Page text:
I worked with a Sport Reporter a number of years who was very good at his job, award worth;, but the rest of his life was a mess. As a result, he found any excuse to celebrate, which always meant drinking till he was ‘black out drunk.’ He often woke up in jail, having no idea how he got there. The worst though, was the night he pounded on the front door screaming for his wife to let him in. The problem was the house wasn’t his and he was 30 miles from home. He thought it was pretty funny. It took him awhile to face his problems, but it wasn’t until after he lost his wife and his job. A terrible tragedy because the first time I heard him I thought he would some day be working at a major market radio or TV station. Unfortunately, that wasn’t the path he chose and in the end, it’s all just a choice.

Source: A dad was awakened by his toddler’s crying. He found a stranger holding her in the living room. – The Washington Post

Future & Past

The stone raised over you by the future will become your past.” ~ Jane Yolen

In Texas, a religious liberty battle rages at one school over quote from ‘A Charlie Brown Christmas’

In Texas, a religious liberty battle rages at one school over quote from ‘A Charlie Brown Christmas’

State and local officials are interpreting Texas’s Merry Christmas Law differently.

A scene from “A Charlie Brown Christmas”

It will forever baffle me why people feel another person does not have the right to express a belief different from theirs in any public location. Simply by attempting to deny that person from expressing their belief is in itself an expression of belief.

Am I making sense here? Or am I far off base? The person who says you do not have the right to express your belief is saying, but I have the right to express my opposing belief.

The person who says you do not have the right to express your belief is also saying, but I have the right to express my opposing belief.

In this instance,  a school nurse expressed a religious belief – a religious meaning of Christmas – some parents apparently demanded that she take down a poster hanging on her office door and that she not be allowed to express her belief because the school was a public place and their children should not be exposed to such beliefs.

It baffles me why people are so afraid of an opposing belief. Simply by allowing someone to express that opposing belief does not mean you are accepting it or agreeing with it. Usually, you can take it or leave it. You can turn off the TV, change the channel, burn the paper, leave the room, or stop listening. Just because someone says or does something in your presence does not mean you are agreeing with what they are saying or doing. Even if they hold a gun to your head they cannot change what you truly believe.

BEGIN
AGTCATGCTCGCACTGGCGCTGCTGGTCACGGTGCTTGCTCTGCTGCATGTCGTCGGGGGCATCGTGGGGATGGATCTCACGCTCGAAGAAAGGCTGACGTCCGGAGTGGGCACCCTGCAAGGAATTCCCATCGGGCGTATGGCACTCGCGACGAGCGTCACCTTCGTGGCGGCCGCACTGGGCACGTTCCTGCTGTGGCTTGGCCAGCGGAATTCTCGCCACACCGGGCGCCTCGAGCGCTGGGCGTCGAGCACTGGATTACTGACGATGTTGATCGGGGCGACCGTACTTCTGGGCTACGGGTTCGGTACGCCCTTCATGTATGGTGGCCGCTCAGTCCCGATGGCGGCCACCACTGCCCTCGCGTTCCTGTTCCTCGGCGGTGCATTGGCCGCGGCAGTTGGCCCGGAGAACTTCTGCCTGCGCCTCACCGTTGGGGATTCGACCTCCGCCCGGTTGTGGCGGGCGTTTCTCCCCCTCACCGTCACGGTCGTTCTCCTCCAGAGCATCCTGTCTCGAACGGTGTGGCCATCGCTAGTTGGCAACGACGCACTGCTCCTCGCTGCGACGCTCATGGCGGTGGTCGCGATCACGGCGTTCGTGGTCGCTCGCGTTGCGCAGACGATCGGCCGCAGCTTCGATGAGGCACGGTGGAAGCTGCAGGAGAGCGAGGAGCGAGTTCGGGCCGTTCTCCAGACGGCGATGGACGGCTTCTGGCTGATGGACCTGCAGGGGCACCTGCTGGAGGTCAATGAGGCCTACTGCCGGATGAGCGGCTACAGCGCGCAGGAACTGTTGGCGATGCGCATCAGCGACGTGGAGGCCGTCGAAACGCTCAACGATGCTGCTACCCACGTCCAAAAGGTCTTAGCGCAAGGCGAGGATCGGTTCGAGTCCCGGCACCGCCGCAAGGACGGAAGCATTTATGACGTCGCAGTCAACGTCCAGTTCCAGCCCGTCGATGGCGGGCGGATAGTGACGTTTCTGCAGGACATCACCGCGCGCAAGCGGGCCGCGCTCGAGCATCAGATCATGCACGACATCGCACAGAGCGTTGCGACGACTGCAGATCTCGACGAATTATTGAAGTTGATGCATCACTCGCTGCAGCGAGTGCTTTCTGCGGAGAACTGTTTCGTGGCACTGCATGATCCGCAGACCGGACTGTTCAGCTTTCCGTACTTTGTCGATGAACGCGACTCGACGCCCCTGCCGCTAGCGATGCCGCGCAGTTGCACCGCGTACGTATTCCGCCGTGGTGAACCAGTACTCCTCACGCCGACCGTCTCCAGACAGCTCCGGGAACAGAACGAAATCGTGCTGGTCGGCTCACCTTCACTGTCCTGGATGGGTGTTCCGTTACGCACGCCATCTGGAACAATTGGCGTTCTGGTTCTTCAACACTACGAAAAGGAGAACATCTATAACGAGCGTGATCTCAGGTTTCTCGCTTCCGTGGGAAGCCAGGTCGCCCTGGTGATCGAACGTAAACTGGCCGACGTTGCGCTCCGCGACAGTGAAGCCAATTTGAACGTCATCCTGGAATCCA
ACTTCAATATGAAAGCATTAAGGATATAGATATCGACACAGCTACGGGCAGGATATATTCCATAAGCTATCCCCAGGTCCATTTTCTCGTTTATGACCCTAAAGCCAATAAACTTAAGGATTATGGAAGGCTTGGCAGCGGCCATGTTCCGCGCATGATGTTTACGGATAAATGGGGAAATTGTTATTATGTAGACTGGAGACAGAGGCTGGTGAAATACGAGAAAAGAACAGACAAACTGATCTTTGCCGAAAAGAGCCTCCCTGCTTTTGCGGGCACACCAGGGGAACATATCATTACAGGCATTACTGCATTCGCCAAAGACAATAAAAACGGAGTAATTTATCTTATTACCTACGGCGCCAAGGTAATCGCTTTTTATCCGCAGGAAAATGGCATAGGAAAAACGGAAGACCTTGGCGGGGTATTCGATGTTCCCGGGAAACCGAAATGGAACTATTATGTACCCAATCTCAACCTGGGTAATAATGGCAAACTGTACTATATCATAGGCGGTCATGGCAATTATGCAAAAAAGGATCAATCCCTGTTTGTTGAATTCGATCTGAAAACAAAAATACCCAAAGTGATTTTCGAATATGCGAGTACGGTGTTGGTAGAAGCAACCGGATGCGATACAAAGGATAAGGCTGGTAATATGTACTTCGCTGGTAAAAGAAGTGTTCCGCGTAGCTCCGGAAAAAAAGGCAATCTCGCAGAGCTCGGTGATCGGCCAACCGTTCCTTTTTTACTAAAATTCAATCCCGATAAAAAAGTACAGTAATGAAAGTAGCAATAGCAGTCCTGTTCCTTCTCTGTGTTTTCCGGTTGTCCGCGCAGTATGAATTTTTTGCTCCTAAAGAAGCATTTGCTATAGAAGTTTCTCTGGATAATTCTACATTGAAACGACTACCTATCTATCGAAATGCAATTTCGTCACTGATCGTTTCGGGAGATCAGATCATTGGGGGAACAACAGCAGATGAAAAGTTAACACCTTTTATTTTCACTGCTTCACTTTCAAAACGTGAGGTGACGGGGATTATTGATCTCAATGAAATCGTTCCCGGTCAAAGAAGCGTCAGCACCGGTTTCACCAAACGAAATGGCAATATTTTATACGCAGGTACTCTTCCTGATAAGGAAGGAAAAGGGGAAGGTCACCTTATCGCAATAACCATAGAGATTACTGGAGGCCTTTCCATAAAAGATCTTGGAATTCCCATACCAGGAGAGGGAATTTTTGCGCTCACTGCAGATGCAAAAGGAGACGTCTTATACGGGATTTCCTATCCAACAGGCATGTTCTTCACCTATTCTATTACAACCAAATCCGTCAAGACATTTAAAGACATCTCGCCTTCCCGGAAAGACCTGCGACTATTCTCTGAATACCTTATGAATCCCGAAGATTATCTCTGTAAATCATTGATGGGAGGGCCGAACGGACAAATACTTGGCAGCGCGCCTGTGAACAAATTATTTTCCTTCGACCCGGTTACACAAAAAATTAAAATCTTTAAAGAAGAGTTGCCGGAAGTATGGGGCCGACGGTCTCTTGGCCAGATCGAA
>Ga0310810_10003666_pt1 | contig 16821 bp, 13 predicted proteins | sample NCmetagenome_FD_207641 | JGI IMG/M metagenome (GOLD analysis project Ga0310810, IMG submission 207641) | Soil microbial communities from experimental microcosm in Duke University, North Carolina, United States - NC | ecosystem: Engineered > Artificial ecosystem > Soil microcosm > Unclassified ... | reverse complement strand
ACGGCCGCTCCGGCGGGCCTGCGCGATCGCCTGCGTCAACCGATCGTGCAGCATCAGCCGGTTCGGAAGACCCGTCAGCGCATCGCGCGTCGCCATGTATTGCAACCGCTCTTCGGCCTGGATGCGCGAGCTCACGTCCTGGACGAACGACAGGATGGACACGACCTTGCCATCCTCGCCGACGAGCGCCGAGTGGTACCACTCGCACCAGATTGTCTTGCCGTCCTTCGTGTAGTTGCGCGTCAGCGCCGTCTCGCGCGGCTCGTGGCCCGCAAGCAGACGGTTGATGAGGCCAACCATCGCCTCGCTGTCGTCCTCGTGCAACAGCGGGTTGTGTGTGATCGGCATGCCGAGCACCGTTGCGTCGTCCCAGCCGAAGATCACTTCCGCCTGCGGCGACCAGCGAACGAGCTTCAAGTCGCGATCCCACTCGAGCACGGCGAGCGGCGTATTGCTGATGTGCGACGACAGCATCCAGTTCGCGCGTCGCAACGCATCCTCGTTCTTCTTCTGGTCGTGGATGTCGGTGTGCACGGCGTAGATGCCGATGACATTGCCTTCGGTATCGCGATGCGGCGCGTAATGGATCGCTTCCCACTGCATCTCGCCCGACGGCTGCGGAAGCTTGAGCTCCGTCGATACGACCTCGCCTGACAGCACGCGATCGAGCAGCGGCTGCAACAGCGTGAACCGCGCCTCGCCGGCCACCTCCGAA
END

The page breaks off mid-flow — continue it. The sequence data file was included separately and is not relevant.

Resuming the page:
Where children are concerned parents cannot watch over everything the child sees or does. They cannot micromanage the child. Good communication and time spent with the child will be much more effective than trying to control the child’s surroundings. Being open, honest, and understanding with the child will usually give the child the ability to decide for him or herself what is harmful and what is not, what should be believed and what should not.

I imagine most of the children in that school did not think one way or another about what the nurse had hanging on her door. They probably thought it was nice. They probably related to it because they had seen it on TV. They probably did not think there was anything right or wrong about it until some parents rather than have faith in their children’s ability to understand something for what it was, decided to take that ability away from their child.

The way I see it, those parents are poor parents. I doubt they communicate well with their child. I imagine they are authoritarian and afraid to let their children make their own choices. In other words, they want their children to be sheep, not shepherds.

Do you agree or disagree?

Source: In Texas, a religious liberty battle rages at one school over quote from ‘A Charlie Brown Christmas’ – The Washington Post

Arnold Lobel Quote

“I know I know how to draw pictures. With writing, I don’t really know what I’m doing. It’s very intuitive.” ~ Arnold Lobel